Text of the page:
The pattern of late has been that by the time I get a chance to experience their latest project, The Residents have already moved to their next. The Wonder of Weird CD was released while Shadowland was happening, the Shadowland CD came out as Theory of Obscurity premiered, and now that I am able to see the film, a modified Shadowland is in full swing. I’m certain they’d be releasing Train Wracked By God if the touring group hadn’t had to reform in the wake of Charles Bobuck’s departure. I suspect the extra time he’s spending in the studio will result in something quite different.
This documentary has a difficult balance to achieve. First and foremost it needs to be a beginner’s guide to The Residents. That in itself is not an easy feat – how does one distill four decades of varying work into ninety minutes of sound bites? Without a narrative from the band itself, you are left with the unenviable task of working backwards from finished product to hypothesizing the intentions. If the filmmakers opted to have a narrator throughout the film it would only be the wild theories of a single person, and cease to be representative. The model they settled upon – a broad overview just lightly dipping its foot into selected highlights – is probably the best given the restrictions, though still problematic. Let’s be frank for a moment: The Residents are not a popular group, and never will be. Only a small minority of people will ever be interested, and they are more often than not keen to explore and don’t wish to be spoonfed information. As for the majority of the film’s audience – those who will never investigate further – there’s no point in delving into minute details of something they simply won’t care about. So that’s how to handle mainstream audiences.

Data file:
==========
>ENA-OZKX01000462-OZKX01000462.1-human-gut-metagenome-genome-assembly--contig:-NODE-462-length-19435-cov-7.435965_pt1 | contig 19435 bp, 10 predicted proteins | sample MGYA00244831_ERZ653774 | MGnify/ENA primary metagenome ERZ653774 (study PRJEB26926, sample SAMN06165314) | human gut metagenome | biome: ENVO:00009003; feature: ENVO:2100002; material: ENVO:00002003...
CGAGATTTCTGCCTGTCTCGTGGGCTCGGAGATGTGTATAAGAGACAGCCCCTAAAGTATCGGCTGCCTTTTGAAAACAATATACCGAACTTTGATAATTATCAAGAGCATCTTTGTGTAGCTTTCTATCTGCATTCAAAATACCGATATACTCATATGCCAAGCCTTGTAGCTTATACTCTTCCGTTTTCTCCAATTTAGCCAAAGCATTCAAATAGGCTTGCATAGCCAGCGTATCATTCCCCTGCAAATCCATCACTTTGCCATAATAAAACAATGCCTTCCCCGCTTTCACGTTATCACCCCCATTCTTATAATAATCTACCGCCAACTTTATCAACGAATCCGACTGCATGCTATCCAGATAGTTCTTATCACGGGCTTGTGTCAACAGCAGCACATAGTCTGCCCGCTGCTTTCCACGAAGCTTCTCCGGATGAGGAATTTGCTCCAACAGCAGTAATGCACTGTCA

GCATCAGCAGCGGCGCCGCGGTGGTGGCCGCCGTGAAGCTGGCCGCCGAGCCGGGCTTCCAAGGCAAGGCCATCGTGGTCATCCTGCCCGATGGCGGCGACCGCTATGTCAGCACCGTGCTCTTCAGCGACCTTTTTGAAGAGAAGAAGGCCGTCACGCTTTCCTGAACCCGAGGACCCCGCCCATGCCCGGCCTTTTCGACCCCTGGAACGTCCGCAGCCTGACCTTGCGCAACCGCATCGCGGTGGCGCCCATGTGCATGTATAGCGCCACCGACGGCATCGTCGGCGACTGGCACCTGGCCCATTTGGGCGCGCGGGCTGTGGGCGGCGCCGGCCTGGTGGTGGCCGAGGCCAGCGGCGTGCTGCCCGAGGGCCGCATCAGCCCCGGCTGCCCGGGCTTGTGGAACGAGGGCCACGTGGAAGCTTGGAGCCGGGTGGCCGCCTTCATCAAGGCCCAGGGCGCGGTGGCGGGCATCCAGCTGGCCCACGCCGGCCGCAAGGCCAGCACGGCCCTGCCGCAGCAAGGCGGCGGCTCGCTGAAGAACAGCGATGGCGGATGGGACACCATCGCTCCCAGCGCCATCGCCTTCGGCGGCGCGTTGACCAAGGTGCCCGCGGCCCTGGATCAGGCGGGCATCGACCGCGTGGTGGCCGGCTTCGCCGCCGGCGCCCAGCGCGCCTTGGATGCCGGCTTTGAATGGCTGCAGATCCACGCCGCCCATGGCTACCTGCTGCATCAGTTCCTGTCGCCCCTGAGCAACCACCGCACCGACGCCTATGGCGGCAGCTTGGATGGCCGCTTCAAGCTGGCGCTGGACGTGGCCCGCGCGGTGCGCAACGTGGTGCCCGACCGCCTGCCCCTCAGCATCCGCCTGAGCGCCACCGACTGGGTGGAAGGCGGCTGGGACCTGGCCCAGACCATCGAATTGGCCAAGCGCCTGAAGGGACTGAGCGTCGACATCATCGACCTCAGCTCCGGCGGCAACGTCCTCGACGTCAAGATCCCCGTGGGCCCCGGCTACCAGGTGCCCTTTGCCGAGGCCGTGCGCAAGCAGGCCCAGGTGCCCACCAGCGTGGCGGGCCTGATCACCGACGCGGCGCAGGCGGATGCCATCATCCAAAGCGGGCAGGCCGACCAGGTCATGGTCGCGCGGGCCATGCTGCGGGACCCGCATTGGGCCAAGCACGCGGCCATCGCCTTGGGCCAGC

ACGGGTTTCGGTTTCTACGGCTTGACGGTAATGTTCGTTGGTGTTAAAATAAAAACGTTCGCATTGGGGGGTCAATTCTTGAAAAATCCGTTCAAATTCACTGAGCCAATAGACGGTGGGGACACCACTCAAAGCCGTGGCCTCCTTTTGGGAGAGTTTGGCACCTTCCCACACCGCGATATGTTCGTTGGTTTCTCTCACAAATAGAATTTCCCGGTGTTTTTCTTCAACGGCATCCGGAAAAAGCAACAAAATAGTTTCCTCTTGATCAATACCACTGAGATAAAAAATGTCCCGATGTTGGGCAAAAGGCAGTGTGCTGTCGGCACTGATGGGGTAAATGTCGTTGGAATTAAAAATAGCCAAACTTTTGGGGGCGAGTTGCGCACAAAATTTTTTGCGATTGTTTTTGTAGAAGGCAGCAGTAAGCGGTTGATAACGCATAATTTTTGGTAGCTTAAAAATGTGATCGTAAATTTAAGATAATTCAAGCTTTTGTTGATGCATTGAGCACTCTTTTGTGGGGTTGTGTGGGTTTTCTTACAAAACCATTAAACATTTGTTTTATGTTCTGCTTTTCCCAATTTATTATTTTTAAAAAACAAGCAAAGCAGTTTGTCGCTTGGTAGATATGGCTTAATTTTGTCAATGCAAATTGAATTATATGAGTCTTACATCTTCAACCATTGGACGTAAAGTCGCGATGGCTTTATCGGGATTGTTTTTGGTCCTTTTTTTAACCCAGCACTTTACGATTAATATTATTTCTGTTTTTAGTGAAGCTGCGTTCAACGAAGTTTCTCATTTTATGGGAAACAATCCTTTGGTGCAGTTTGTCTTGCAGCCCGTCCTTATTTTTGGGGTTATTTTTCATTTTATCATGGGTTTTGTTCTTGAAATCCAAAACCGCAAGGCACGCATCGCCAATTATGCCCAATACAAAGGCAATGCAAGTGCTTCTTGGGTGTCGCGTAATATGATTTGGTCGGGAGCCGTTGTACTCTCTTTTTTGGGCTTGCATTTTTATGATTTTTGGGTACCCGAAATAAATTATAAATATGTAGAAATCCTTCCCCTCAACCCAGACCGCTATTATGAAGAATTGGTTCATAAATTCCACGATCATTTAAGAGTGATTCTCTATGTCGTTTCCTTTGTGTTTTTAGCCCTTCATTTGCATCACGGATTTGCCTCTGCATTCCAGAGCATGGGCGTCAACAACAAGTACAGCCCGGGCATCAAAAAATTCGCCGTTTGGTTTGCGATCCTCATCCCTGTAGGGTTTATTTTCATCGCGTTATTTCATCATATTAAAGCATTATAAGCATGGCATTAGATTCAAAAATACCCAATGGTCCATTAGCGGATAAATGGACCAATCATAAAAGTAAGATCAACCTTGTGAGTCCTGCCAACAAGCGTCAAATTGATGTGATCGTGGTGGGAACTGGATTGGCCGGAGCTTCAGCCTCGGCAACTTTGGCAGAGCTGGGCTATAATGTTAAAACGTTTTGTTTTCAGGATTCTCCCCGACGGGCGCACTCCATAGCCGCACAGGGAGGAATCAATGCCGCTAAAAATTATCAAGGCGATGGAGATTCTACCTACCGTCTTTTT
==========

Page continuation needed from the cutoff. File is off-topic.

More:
The other demographic to consider is the existing fanbase. Of course they’ll see this film, even though it’s targeted to newcomers. But will they accept such a shallow overview? Of course not. They expect a movie that reveals new insights, as impossible as that must be for the dedicated fan. And the film caters to that mentality – while still being accessible to the public – in two ways.
First is the brilliant use of alternative footage for music videos. A newcomer need only see some of the stills from the “Hello Skinny” video to get the idea of the visuals, but the longtime fan recognizes the heretofore unused shots, and squeals with glee. Secondly, a handful of never before (or rarely before) revealed stories from behind the scenes. Are the construction details of the original eyeball necessary to the story? No, but it is interesting, and happens to tie into the main thesis of the documentary.
And that is the do it yourself attitude that pervades everything The Residents touch. Even when enlisting outside help, it seems those collaborators are given a challenge, taken out of their comfort zone, and must invent new methods to meet the goal. This is partially a movie that celebrates self reliance. It is also a movie about discovery because, as I understand it, the director had never heard of The Residents before he started this project.
How did he do? I think quite well. There are too many pseudo-insider perspectives when it comes to this group. With many fanbases one’s loyalty level is measured by amount of collected arcane knowledge, and with The Residents that goes into overdrive. Unable to verify even the most basic facts, they almost become a conspiracy theorist’s wonderland. To have a true outsider come in is gloriously refreshing. It’s not the film I would have made – and that’s certainly true for many others – but on the other hand, wouldn’t we rather have something that is different? Art – as well as Life – flourishes on the constant struggle between comfort and discovery. And after four decades, it’s nice to be able to watch it all again through the eyes of someone new.